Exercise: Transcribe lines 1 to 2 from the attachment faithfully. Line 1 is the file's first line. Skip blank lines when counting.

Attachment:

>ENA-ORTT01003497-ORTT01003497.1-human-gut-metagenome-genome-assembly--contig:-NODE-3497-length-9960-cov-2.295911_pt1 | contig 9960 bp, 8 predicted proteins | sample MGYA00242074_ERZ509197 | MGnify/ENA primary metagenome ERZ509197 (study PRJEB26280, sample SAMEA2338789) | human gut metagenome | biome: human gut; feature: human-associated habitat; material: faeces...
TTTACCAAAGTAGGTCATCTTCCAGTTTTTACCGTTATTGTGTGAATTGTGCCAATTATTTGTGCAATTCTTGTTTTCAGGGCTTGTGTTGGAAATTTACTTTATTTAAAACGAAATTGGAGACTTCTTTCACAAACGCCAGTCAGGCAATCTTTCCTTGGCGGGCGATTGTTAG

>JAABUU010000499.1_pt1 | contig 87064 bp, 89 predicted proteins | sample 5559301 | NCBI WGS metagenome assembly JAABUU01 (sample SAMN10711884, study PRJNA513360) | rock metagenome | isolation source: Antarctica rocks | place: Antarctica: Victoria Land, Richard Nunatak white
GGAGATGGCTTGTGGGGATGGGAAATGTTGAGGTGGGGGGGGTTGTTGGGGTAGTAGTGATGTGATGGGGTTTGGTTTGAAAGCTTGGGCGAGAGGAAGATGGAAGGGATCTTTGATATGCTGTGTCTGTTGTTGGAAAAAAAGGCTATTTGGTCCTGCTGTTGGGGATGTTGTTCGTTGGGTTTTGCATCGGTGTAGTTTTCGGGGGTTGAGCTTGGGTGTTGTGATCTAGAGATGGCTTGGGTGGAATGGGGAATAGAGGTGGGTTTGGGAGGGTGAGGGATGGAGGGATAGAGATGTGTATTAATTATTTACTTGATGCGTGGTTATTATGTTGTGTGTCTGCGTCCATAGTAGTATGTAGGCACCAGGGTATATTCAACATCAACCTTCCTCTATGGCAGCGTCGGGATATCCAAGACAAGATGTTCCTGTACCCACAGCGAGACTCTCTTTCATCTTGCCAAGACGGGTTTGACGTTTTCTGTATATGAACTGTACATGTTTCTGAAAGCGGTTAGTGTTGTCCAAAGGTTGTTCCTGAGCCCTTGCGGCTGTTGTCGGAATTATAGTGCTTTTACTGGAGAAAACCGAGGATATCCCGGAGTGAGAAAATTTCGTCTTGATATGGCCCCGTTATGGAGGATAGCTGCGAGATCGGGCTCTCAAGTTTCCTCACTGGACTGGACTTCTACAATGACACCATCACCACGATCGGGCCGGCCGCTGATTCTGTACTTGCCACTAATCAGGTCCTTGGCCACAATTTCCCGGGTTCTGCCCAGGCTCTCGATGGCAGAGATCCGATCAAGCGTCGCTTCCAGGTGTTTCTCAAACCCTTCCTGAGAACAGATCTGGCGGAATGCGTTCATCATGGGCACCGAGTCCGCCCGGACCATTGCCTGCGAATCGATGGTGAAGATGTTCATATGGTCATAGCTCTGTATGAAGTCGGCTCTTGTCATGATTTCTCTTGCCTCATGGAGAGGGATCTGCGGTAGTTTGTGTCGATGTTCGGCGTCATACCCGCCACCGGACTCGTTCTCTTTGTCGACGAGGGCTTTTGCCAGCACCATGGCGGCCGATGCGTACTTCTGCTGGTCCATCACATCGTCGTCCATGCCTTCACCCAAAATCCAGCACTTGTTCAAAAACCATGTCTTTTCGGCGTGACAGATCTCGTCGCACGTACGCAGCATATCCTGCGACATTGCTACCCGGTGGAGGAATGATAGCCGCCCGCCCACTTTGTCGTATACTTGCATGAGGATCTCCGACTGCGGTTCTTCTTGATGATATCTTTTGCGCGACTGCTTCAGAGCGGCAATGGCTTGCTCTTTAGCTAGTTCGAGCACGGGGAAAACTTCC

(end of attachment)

>ENA-ORTT01003497-ORTT01003497.1-human-gut-metagenome-genome-assembly--contig:-NODE-3497-length-9960-cov-2.295911_pt1 | contig 9960 bp, 8 predicted proteins | sample MGYA00242074_ERZ509197 | MGnify/ENA primary metagenome ERZ509197 (study PRJEB26280, sample SAMEA2338789) | human gut metagenome | biome: human gut; feature: human-associated habitat; material: faeces...
TTTACCAAAGTAGGTCATCTTCCAGTTTTTACCGTTATTGTGTGAATTGTGCCAATTATTTGTGCAATTCTTGTTTTCAGGGCTTGTGTTGGAAATTTACTTTATTTAAAACGAAATTGGAGACTTCTTTCACAAACGCCAGTCAGGCAATCTTTCCTTGGCGGGCGATTGTTAG